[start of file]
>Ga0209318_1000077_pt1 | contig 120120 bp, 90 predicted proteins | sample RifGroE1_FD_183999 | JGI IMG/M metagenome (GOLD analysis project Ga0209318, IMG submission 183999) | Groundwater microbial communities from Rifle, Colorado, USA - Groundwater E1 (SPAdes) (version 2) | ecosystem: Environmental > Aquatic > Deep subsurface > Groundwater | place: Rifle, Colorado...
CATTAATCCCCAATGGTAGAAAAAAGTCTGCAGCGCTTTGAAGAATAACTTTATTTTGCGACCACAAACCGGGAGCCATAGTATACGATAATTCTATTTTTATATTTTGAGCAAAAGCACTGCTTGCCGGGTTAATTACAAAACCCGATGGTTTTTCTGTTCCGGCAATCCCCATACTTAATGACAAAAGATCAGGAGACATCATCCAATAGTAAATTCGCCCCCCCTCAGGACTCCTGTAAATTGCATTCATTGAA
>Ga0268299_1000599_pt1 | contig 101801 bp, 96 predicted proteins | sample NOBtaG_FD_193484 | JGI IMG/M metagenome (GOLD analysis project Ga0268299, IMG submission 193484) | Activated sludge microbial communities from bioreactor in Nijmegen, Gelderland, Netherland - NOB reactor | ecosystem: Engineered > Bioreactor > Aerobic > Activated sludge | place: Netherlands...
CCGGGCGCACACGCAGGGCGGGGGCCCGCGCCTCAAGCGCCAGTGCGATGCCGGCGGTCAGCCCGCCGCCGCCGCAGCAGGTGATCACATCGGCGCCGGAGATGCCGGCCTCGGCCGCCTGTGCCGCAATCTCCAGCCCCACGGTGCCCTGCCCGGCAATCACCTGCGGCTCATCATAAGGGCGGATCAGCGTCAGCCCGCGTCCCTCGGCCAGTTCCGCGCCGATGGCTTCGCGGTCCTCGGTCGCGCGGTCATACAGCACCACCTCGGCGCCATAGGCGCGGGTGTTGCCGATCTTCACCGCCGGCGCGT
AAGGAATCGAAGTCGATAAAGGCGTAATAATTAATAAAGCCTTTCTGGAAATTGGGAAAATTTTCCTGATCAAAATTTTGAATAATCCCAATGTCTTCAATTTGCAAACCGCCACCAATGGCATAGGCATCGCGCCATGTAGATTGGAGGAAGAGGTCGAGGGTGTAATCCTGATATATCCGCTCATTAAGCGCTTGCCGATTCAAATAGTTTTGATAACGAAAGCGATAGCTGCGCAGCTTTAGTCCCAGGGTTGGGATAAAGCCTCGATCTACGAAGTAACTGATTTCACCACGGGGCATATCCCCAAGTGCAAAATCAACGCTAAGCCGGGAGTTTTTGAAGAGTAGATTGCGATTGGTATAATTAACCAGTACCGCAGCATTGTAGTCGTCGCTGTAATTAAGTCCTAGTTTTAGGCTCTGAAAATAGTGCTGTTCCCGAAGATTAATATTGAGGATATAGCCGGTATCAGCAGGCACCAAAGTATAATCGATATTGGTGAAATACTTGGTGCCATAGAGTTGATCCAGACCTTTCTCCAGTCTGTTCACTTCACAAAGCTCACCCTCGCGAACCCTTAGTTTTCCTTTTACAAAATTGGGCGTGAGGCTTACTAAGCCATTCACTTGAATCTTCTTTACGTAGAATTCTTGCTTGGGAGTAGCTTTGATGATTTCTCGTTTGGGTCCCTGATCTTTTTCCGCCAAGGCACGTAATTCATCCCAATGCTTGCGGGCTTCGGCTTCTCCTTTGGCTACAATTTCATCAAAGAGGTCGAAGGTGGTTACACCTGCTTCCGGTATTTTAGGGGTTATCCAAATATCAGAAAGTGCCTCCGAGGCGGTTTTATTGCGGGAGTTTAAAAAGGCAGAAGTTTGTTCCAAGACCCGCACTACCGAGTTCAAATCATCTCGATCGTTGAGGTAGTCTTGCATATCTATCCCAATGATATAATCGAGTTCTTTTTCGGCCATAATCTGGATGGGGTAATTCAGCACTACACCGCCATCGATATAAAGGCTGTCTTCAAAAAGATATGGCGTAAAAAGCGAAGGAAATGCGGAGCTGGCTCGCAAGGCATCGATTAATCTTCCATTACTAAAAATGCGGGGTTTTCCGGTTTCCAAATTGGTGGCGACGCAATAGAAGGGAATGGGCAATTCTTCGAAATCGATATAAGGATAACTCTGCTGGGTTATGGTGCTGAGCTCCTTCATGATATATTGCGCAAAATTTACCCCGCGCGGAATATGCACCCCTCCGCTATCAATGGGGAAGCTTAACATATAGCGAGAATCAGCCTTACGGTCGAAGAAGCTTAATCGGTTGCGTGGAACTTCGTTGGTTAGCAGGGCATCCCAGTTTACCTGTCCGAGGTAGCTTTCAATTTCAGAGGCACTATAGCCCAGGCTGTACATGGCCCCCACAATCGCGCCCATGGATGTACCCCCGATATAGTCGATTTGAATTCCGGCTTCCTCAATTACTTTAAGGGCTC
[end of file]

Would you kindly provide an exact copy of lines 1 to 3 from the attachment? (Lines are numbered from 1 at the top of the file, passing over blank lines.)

>Ga0209318_1000077_pt1 | contig 120120 bp, 90 predicted proteins | sample RifGroE1_FD_183999 | JGI IMG/M metagenome (GOLD analysis project Ga0209318, IMG submission 183999) | Groundwater microbial communities from Rifle, Colorado, USA - Groundwater E1 (SPAdes) (version 2) | ecosystem: Environmental > Aquatic > Deep subsurface > Groundwater | place: Rifle, Colorado...
CATTAATCCCCAATGGTAGAAAAAAGTCTGCAGCGCTTTGAAGAATAACTTTATTTTGCGACCACAAACCGGGAGCCATAGTATACGATAATTCTATTTTTATATTTTGAGCAAAAGCACTGCTTGCCGGGTTAATTACAAAACCCGATGGTTTTTCTGTTCCGGCAATCCCCATACTTAATGACAAAAGATCAGGAGACATCATCCAATAGTAAATTCGCCCCCCCTCAGGACTCCTGTAAATTGCATTCATTGAA
>Ga0268299_1000599_pt1 | contig 101801 bp, 96 predicted proteins | sample NOBtaG_FD_193484 | JGI IMG/M metagenome (GOLD analysis project Ga0268299, IMG submission 193484) | Activated sludge microbial communities from bioreactor in Nijmegen, Gelderland, Netherland - NOB reactor | ecosystem: Engineered > Bioreactor > Aerobic > Activated sludge | place: Netherlands...